for 33 years.” It had been something

she had practised since she

was a youngster and could grip

a pencil between small round

fingers.

“I promised myself that when I

retired I would spend more time

with my art,” she said.

Now, every Wednesday she

goes along to the-more-oftenthan-not

sunbathed Mt Pleasant

Yacht Club, perched next to the

Avon-Heathcote Estuary, to

spend her morning painting.

“In my five years of practice,

I’ve improved so much,” she said.

Kilmeny Keyse, the society’s

secretary, is working next to Rae

on a landscape.

“I often paint with oils. I like

its translucency and as it takes a

while to dry, you can manipulate

it.”

She often works with tools

such as palette knives to create

touchable patterns that literally

jump off the canvas.

Kilmeny has really only begun

to dedicate time to her art practise

since retiring.

CREATIVE RETIREMENT: Rae Manson (left) and Benita Dale McMillen are continually exploring different ways to paint

and create as part of the Sumner Art Society.

“I always wanted to go to art

school, but my parents thought

I’d end up a beatnik so sent me

off to study science.

“I love coming here now.”

Her two worlds have since

collided . . . at the yacht club she

dons a paint-splattered lab coat.

But the art society is not just

about creating and crafting. It’s

about collaboration and friendship.

“This group is a community

service. An awful lot of chat goes

on. People are not shy to give

opinions of each other’s art,”

Kilmeny said.

Rae agreed: “There’s always

someone around to ask for help

if you’re not sure.”

Just that morning Benita Dale

McMillen had been asking others

for advice on what colour to

paint a background. She asks me

too, wondering about the colour

of a window sill a cat sits on.

“White or a peachy pink?” she

asked.

She settled on a white, allowing

the eye to be drawn to

the bright colours of the scene

outside of the window.

“We have people who’ve

worked professionally as artists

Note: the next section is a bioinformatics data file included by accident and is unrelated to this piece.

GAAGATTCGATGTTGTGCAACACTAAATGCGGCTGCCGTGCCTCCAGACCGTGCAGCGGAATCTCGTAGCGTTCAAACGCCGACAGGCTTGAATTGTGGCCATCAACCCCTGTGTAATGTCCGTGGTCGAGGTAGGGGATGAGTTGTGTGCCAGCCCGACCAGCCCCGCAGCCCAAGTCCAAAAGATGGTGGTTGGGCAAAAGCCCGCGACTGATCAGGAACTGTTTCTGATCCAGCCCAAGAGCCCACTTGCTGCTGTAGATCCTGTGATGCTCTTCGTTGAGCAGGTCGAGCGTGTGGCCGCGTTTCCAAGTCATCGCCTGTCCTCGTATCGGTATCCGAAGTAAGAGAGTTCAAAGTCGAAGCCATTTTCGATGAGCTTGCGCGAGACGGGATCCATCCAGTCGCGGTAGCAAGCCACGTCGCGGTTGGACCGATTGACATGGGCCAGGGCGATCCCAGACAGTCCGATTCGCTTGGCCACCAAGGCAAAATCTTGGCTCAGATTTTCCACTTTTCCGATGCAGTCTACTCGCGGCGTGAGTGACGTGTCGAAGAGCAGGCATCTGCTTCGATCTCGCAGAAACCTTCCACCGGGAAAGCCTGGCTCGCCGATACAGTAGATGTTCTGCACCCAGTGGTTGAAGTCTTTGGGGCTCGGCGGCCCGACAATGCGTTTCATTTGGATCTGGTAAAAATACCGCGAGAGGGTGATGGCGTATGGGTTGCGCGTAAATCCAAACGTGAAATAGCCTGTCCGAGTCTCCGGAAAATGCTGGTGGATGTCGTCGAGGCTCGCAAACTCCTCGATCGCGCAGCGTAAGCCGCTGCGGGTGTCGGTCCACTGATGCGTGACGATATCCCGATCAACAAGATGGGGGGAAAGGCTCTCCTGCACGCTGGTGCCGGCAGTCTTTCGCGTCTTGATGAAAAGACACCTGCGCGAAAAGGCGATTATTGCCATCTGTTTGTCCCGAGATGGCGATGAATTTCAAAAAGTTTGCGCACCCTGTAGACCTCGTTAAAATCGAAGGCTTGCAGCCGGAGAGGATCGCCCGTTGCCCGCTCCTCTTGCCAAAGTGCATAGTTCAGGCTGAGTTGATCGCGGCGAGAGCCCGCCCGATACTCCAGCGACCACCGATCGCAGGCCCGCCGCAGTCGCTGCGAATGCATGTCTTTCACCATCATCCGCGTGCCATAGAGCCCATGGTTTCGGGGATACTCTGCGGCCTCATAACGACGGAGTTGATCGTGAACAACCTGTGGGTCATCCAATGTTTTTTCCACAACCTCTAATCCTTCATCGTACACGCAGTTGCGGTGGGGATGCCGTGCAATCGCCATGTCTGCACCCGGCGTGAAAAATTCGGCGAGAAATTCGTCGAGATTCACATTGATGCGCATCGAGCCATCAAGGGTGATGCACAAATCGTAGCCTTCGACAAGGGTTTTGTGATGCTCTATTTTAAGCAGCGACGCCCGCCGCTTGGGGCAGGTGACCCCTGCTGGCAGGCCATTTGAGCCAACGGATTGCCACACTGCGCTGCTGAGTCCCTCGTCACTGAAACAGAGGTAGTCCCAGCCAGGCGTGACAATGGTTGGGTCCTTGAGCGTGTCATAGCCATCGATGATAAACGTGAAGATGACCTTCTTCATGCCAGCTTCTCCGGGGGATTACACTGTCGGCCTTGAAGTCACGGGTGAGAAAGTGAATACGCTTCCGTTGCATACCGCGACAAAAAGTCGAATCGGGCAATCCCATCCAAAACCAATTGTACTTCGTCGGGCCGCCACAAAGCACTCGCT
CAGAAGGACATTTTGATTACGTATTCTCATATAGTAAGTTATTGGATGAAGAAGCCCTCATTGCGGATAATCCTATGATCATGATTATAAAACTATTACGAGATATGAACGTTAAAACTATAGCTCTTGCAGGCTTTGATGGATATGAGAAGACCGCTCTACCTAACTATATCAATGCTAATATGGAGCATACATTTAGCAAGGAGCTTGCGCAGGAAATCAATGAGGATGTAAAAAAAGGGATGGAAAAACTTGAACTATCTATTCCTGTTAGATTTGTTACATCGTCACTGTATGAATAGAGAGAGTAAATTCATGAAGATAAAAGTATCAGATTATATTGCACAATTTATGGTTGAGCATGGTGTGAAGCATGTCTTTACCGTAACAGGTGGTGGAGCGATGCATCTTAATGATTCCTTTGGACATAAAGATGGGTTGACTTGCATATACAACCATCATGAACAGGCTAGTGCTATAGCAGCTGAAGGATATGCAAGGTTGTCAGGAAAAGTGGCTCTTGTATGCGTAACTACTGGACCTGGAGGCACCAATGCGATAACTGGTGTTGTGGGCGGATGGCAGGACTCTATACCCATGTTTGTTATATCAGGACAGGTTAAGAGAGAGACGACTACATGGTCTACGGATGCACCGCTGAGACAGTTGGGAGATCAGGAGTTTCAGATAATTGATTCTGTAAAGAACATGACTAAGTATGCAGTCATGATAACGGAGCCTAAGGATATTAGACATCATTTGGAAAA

as well as new beginners to the

practice. Anyone wanting to

join shouldn’t feel anxious or

worried. Everyone is welcome,”

Rae said.

“Since the earthquakes, the art

scene has lost so much,” Kilmeny

said.

“It’s why this group is so

important, and the fact it’s been

going for so long is so special.

We think it’s one of the oldest in

New Zealand.”

The art society was established

in 1959, with the first few meetups

hosted in its founder Reg

Holcroft’s home.

Classes in all matter of instrument

use were taught, from oil

painting to watercolour, pottery

to pastels, to wood carving and

china painting.

Well-known artists and art

teachers often visited to lend a

voice.

Membership was at its peak in

VARIED MEDIUMS: At the Sumner Art Society, Kilmeny Keyse (left) is working on an oil

painting, while Valerie Campbell uses watercolour to add vibrancy to hand-drawn native

birds.

the late 1990s with 200 members.

Now there are 40 members

and they come together each

week to work on their own

practice.

Daphne Russell said one of the

fun parts is that everyone comes

from a different background.

Valerie Campbell, working on

intricate hand-drawn and watercoloured

native birds, agreed.

“The club is great because of

the variety of people. They all

provide positive feedback and

can help point you in the right

direction. It’s all about the energy

here.”

You do not have to live in

Sumner to attend the group –

members come from all over

Christchurch.

Alison Lowe loves going to

take part each Wednesday.

“It’s the social side that makes

this group so good. You can

paint in your studio at home but

why would you when you can

come here every week to enjoy a

good chat,” she said.

Alison is currently following

a course by New Zealand artist

Judy Woods.

The group members are all

unique painters, influenced